Friday, September 21, 2007

Measuring Usability: Split (A/B) Testing

How and when to use A/B testing ...

"In part two of this series, I wrote about conversion rates, what they are and how to measure them. So, now that you've got something to measure, what’s the next step? You could sit around, just measuring things, hoping for the best. More likely, though, you'll want to make changes to your website, presumably changes that will improve conversion and help motivated visitors become buyers.

Most of the time, people make these changes and never look back. They take their best guess and hope for positive results. Ideally, though, you'd like to know whether a change was for the better or worse, in a real, quantifiable sense. Enter the split test, sometimes called an "A/B" test. The name is pretty self-explanatory; you have two versions of something (copy, a graphic, a layout element, etc.) and want to split them to your visitors and find out whether A or B performs better.

Why Split Test?
So, why not just run version A for a while, then run version B for a while, and see what works better (sometimes called "sequential" testing)? To simplify a whole lot of statistical jargon, it comes down to this: you never know what might have changed over time. People may go on vacation, the market may slump, you (or your competitor) may launch a major marketing campaign, the Fed might raise rates, Starbucks might introduce a size bigger than Venti, etc. In the end, you want to have some confidence that any difference you measure between groups A and B is because A and B are actually different, not because of some external factors muddying up your results.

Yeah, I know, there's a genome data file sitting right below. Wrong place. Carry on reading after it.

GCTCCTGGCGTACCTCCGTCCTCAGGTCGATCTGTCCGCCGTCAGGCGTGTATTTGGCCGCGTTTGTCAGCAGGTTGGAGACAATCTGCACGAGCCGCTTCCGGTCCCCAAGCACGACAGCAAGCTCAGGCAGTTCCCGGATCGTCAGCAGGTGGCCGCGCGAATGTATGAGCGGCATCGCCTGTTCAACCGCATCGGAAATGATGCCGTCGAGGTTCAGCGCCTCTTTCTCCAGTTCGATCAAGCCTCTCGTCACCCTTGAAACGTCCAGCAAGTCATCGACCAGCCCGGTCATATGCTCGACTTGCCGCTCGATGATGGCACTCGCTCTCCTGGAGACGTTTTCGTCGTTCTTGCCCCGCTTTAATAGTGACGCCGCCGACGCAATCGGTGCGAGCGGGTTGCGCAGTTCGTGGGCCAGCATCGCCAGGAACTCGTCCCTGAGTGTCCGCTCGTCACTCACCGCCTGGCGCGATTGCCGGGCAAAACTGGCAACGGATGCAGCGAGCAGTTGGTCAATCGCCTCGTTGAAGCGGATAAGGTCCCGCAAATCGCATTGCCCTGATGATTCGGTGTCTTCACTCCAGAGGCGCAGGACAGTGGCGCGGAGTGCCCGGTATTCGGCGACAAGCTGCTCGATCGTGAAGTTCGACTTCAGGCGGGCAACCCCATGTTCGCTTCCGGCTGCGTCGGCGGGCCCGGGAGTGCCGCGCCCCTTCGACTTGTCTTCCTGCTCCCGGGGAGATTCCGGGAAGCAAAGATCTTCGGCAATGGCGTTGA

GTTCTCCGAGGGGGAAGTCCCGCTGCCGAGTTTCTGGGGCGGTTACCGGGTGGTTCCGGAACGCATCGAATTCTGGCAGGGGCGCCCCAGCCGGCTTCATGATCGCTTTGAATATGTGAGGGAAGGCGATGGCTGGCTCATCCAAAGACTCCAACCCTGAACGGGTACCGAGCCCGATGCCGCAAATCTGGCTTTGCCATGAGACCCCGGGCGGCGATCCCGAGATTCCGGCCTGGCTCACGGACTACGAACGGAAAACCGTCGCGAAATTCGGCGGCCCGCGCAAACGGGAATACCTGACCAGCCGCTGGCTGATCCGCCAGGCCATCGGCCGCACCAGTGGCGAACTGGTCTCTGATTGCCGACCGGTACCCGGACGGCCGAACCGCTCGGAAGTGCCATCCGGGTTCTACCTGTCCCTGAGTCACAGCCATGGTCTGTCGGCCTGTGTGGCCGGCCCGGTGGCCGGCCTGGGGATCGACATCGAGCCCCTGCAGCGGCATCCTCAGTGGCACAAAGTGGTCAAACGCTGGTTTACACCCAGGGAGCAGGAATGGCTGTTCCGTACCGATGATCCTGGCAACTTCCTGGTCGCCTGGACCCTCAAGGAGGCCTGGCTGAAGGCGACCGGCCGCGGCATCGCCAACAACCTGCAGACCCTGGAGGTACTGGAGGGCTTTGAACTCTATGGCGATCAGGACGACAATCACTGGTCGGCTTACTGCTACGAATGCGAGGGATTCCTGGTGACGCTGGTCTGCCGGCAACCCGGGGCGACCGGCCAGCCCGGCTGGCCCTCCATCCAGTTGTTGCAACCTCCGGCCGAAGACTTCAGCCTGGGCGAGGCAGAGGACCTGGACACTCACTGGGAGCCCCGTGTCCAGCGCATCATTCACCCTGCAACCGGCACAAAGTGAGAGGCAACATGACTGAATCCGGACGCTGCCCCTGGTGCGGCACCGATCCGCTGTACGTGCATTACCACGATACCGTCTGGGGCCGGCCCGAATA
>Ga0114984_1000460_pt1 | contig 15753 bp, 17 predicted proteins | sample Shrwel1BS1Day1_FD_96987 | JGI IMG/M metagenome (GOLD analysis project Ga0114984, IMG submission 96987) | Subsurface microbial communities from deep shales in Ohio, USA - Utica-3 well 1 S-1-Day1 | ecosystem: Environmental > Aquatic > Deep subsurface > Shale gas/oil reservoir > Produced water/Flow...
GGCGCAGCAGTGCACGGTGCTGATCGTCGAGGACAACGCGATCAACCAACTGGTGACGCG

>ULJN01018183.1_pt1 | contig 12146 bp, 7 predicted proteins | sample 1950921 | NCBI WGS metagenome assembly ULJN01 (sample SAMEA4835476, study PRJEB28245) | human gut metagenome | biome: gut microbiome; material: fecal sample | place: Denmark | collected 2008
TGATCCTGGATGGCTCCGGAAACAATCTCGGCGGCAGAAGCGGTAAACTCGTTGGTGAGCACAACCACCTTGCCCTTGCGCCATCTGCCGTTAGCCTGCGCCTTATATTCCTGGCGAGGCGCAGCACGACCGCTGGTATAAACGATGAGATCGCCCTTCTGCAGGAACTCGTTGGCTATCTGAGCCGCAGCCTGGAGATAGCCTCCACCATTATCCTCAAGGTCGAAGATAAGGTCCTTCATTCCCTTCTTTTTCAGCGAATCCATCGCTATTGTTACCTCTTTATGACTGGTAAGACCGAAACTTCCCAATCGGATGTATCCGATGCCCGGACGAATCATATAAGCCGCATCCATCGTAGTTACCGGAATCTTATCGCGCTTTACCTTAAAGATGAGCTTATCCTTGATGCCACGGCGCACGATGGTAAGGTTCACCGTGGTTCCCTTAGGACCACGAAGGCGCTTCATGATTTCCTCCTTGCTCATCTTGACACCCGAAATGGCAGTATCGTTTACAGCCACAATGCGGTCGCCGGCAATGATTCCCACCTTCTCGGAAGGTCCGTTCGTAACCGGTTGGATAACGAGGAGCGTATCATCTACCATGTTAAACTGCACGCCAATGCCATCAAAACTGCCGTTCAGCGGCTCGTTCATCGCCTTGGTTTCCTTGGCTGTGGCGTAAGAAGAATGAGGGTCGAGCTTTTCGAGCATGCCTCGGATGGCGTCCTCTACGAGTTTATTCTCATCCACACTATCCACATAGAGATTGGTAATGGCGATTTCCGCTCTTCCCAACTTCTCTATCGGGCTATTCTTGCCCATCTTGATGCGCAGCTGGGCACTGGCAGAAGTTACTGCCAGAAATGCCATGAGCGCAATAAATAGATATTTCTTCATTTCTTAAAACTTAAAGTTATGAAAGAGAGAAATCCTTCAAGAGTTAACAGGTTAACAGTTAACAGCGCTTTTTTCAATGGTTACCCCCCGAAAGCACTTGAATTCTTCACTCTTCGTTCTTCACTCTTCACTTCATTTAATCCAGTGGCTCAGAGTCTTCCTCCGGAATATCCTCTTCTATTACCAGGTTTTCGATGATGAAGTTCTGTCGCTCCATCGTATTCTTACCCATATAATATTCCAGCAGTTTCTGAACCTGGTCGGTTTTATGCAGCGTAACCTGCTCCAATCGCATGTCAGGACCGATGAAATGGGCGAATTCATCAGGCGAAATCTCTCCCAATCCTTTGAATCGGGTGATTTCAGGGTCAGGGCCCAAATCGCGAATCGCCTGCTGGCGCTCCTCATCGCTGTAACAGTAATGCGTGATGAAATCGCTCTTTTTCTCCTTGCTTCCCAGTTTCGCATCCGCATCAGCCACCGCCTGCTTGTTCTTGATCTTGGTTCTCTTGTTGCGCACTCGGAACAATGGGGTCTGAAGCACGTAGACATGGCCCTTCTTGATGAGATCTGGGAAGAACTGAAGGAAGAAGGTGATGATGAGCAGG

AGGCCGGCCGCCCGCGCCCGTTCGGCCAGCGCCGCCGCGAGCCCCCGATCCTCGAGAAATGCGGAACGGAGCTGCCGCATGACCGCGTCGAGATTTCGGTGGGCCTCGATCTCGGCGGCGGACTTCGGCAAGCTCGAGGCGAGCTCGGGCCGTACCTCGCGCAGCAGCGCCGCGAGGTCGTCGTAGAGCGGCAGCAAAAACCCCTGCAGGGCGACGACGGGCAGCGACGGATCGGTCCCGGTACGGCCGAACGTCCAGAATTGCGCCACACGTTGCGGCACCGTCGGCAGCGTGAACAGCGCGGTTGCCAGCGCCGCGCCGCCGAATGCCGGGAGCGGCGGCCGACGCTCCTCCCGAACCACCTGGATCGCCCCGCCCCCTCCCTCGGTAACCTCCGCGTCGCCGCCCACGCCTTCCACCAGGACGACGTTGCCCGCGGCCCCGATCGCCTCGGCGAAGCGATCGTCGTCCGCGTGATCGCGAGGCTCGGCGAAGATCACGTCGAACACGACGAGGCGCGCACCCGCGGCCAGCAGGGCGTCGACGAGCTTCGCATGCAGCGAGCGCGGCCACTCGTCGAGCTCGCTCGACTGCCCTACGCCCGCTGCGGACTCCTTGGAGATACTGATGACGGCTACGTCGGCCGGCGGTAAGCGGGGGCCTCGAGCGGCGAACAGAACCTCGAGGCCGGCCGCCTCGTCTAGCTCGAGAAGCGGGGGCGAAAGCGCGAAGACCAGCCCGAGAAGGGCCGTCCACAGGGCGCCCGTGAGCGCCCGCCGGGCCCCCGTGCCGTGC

What Should You Test?
Split-testing originated in the advertising world and is often used on the web to test subtle differences in advertisements and landing pages (the pages people arrive on when they click on an ad). You might test changes in copy, layout, colors, button shapes, or just about any page element that potentially has an impact on your visitors."    (Continued via User Effect)    [Usability Resources]

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